Study Reports Sacrificing Sleep Hurts Academic Achievement

By: Jenna Savage

Depriving yourself of sleep is a bad idea, even if you’re trying to get in a little extra studying or finish a report. We already know that sleep deprivation leads to bad eating habits, which in turn negatively impacts memory and learning. Now, however, there is a new study, which suggests that students who deprive themselves of sleep in favor of studying may find that the effort is counter-intuitive. Rather than helping students do well during lessons and exams the following morning, sacrificing hours of sleep actually leads to an increase in academic difficulties the next day, reports PsychCentral.

The study, facilitated by University of California Los Angeles psychiatry and biobehavioral sciences professor Andrew J. Fuligni, Ph.D., followed 535 high school students. The students were instructed to keep a daily diary that kept track of how many hours they slept each night, how many hours they spent on studying, and whether or not they struggled with anything relating to their academics. Students were also told to indicate if they had trouble with comprehension or if they received a low grade on an assignment, quiz, or exam. They were a diverse group from different backgrounds, cultures, and socioeconomic brackets.

Researchers anticipated that extra hours of studying, which replaced sleep time, would lead to poor comprehension. They expected that students’ abilities to understand assignments and lessons would be impacted by the lack of sleep. Instead, however, researchers found that avoiding sleep to get in extra studying was correlated with poor test, quiz, and assignment grades. Because it cut into sleep time, the process of getting in extra studying was counterproductive.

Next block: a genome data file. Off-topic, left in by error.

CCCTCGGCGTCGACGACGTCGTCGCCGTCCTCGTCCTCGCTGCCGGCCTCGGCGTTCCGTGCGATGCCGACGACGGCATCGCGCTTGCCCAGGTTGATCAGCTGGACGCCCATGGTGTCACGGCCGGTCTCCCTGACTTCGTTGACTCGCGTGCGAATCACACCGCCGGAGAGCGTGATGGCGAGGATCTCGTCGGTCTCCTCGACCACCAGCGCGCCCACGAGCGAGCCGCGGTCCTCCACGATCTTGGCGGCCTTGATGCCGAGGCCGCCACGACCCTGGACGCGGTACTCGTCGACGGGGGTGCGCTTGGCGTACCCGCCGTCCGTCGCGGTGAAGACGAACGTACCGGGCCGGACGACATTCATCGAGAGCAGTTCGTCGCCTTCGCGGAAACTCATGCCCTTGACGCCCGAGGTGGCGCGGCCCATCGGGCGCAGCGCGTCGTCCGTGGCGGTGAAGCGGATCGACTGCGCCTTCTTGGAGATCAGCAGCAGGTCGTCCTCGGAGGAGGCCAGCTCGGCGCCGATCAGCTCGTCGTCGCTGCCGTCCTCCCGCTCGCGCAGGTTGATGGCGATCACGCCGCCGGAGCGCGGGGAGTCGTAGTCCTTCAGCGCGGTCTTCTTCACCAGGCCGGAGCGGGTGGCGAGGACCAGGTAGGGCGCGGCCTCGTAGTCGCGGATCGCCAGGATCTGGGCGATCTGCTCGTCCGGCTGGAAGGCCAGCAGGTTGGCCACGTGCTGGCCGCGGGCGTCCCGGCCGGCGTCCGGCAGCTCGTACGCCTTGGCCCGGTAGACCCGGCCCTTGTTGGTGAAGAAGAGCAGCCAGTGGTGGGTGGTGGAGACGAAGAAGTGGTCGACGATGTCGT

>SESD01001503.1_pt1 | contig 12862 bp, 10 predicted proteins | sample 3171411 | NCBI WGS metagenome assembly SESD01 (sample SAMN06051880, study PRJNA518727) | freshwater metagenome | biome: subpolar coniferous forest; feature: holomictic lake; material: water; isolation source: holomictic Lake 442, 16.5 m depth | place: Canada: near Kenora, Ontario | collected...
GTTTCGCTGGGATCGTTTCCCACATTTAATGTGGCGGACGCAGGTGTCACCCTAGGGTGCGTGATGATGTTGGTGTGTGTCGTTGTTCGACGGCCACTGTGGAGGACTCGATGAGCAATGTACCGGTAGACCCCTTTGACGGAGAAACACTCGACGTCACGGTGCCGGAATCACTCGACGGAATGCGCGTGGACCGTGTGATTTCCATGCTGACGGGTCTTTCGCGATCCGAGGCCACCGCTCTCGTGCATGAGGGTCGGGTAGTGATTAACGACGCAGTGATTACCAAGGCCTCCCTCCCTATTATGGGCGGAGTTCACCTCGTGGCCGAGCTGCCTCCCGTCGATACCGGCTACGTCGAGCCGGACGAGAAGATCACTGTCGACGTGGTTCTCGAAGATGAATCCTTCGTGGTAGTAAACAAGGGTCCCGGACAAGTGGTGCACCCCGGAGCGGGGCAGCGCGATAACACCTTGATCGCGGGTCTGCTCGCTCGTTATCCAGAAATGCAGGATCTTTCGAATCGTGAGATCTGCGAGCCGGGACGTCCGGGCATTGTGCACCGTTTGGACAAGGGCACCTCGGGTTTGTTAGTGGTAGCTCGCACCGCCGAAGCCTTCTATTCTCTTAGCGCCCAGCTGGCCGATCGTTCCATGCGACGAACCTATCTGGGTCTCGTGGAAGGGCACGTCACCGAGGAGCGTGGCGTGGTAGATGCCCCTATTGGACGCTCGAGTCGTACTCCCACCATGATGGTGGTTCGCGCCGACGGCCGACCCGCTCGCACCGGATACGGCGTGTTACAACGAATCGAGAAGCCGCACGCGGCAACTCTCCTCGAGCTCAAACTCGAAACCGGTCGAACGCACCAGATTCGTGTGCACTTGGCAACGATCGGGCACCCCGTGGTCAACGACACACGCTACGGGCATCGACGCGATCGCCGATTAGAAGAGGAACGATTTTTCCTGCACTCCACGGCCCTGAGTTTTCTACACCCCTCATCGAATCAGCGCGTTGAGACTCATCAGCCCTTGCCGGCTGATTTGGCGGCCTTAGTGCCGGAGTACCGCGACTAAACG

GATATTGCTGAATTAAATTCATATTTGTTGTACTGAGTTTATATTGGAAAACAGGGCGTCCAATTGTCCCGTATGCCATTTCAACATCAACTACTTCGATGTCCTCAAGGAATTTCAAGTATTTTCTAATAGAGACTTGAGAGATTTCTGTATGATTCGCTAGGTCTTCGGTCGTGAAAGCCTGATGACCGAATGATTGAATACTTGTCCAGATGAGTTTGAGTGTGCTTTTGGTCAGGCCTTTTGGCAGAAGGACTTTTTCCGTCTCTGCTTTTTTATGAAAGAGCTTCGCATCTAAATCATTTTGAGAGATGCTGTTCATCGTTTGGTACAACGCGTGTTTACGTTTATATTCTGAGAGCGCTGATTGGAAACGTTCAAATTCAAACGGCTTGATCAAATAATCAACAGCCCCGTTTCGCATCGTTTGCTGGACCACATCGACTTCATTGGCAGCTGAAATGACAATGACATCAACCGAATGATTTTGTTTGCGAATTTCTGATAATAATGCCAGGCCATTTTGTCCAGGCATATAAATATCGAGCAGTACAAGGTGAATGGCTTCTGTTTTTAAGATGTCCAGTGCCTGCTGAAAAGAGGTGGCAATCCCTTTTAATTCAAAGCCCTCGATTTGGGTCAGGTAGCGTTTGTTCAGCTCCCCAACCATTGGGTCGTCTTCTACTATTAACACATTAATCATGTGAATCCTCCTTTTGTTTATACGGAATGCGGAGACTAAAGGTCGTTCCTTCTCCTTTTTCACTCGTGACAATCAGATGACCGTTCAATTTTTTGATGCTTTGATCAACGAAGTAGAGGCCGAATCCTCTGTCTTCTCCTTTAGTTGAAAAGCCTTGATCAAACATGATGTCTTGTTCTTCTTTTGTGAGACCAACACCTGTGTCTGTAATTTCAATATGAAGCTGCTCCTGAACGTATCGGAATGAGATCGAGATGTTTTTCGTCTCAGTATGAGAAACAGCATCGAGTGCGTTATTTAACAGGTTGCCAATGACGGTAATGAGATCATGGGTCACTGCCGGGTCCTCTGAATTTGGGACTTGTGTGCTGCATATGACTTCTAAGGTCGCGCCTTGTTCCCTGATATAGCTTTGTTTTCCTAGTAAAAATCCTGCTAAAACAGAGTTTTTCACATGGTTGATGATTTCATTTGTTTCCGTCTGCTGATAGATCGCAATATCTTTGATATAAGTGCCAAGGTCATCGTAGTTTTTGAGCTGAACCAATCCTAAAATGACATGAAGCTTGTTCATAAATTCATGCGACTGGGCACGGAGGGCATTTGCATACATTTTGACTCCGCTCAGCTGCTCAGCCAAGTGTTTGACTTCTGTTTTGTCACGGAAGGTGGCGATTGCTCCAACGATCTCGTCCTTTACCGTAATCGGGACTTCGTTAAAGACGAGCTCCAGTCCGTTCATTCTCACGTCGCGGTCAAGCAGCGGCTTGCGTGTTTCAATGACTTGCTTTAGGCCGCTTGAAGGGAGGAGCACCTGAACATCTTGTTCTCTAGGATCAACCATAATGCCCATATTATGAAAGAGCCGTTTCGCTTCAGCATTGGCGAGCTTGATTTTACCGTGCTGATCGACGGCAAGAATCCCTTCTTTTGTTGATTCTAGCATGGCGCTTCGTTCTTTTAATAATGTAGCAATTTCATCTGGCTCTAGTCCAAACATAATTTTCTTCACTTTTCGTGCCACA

Fuligini summarized the results by saying that days of reduced sleep and increased studying leads to academic problems. Students may think that they are making a wise choice by dedicating more time to learning, but in reality, they are causing themselves to perform poorly. What they lose in sleep costs them academic performance.

To be successful, students may need to find alternatives to sacrificing sleep. The PsychCentral article quotes Fulgini as suggesting that students sacrifice the time they spend on social activities and keep to a regular study schedule. He also recommends paying attention in class and making the most of in-class time. By making an effort to maintain their sleep schedules, students may find that their academic achievement actually improves – especially if they find ways to get in extra studying without staying up late.

Ultimately, sleep deprivation as a whole comes with a lot of risk, even if the plan is study instead of sleep. Students will have a much easier time achieving their academic goals if they maintain an adequate sleep schedule.